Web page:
Effective Employee Communications is a Leading Indicator of a Company’s Financial Performance

Companies with highly effective employee communications show an average of 47 percent higher total returns to shareholders than companies with the least effective communications.

It’s easy to see how communicating effectively to employees translates to better earnings. After all, employees are the backbone ― as well as a major expense ― of most companies. Effective communications can help:

• Reduce employee turnover and keep them engaged on the job

• Improve manager-employee trust

• Ensure a smooth transition/change

• Reduce your health care costs

• Improve your wellness program’s ROI

• Inspire positive buzz about the company, and more

The operative here is “effective.” This is the age of information. You need to rise above the white noise of junk mail, email, texts, pop-ups and other unnecessary, but in-your-face content that threatens to steal your readers’ attention. Simply put, if your communication is not effective, it will not be read. And if it isn’t read, then there’s little point to communicating.

Here’s how you can improve your communications’ effectiveness:

• Ask and listen — Survey your employees on: how well they feel you communicate now; whether they read what you send them and why (or why not); how you might best reach them in the future; and what topics your employees want to hear about.

• Create a communications plan — A recorded plan helps you stay on track. Be sure to apply your survey results to your communications plan. You can have a plan for staying in touch regularly, as well as a separate plan for major events ― such as layoffs, introducing a new product line or production method, starting a workplace wellness program, or switching your health plan.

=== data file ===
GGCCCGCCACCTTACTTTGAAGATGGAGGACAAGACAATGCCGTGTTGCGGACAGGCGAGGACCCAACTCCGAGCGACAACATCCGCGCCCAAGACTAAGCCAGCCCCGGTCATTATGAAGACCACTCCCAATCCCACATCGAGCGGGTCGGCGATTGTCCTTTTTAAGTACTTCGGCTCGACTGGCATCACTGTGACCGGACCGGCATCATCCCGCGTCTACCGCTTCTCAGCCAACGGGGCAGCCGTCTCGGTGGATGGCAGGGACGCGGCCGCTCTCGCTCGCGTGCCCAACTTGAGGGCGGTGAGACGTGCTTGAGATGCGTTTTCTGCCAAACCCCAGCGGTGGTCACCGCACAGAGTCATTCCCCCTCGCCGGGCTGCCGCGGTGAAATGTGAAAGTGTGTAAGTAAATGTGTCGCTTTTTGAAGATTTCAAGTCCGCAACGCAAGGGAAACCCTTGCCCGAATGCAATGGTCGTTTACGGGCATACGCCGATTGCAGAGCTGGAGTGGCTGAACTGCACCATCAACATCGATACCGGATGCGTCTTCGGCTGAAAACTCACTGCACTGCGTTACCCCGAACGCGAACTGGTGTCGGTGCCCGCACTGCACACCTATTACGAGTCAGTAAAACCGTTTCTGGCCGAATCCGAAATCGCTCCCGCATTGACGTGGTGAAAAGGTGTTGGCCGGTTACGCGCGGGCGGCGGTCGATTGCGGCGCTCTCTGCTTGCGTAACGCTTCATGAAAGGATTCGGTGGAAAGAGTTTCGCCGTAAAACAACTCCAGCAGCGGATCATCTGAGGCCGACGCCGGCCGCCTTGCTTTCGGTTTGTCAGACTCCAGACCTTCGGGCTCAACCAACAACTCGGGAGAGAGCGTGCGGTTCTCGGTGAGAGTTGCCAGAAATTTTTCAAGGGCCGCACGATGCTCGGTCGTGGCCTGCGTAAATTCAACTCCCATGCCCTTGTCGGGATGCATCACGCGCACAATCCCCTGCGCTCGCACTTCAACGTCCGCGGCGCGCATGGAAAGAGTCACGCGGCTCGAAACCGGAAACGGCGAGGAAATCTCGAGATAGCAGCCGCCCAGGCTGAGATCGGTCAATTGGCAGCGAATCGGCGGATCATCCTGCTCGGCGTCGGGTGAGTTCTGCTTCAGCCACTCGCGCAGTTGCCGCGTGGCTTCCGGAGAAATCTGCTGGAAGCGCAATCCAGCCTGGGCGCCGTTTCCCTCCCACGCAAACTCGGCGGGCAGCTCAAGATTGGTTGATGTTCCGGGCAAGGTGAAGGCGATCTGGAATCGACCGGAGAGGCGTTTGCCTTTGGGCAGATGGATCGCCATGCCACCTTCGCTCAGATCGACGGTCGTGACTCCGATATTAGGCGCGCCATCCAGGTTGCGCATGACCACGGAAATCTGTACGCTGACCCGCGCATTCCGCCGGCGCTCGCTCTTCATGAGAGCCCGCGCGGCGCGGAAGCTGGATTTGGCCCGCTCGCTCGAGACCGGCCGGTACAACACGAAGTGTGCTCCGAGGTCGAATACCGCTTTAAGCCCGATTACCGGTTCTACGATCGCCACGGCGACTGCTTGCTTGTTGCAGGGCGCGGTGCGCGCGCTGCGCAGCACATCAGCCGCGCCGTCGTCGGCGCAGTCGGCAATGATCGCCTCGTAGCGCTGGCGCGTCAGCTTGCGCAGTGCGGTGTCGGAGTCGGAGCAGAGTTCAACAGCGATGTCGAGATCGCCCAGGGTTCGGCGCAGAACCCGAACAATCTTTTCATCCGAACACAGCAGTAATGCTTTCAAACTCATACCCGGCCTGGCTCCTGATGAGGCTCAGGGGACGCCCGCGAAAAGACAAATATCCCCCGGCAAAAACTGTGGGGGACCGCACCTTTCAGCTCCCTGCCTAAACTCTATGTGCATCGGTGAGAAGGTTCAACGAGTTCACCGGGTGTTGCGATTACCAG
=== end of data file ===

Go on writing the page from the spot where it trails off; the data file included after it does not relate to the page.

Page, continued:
• Apply metrics — Look for ways to measure what works and what doesn’t work. You can count heads in a meeting, emails opened or links accessed. You can measure time spent on a web page or follow through with a task. Or you can measure impact, such as percent improvement or change to a communicated issue. Before you can capture this kind of data, you’ll need to prepare for it in your communications plan.

• Be innovative — Consider your diverse audience’s needs and create communication avenues that have the ability to reach everyone, such as face-to-face meetings, email, newsletters, social media, etc. Choose the right media for the right message types. Then employ them consistently.

• Train the communicator — There are proven techniques that help draw a reader in and guide them through the message for better comprehension. You can send supervisors and managers to classes or seminars to learn those techniques. If you have a trained corporate communications staff, arrange an approval process for internal communications just as you would for external communications.

• Ask and listen — Survey your employees again. Create an annual scorecard so you can track your progress and improve every year. An annual survey will also help you to stay in touch with the latest technology trends and delivery methods.

Employees are a major investment for your company. Communicating effectively can help increase the value of that investment. Make employee communications an important part of your overall corporate communications strategy.

Jeanette Juryea is President of QubComm, your Corporate Communications department in the virtual Qubicle next door. Send an email to Jeanette@qubcomm.com for professional writing, editing and design services from award-winning writers. You can also ask about writer training, brand/style guide development, existing communications analysis and more.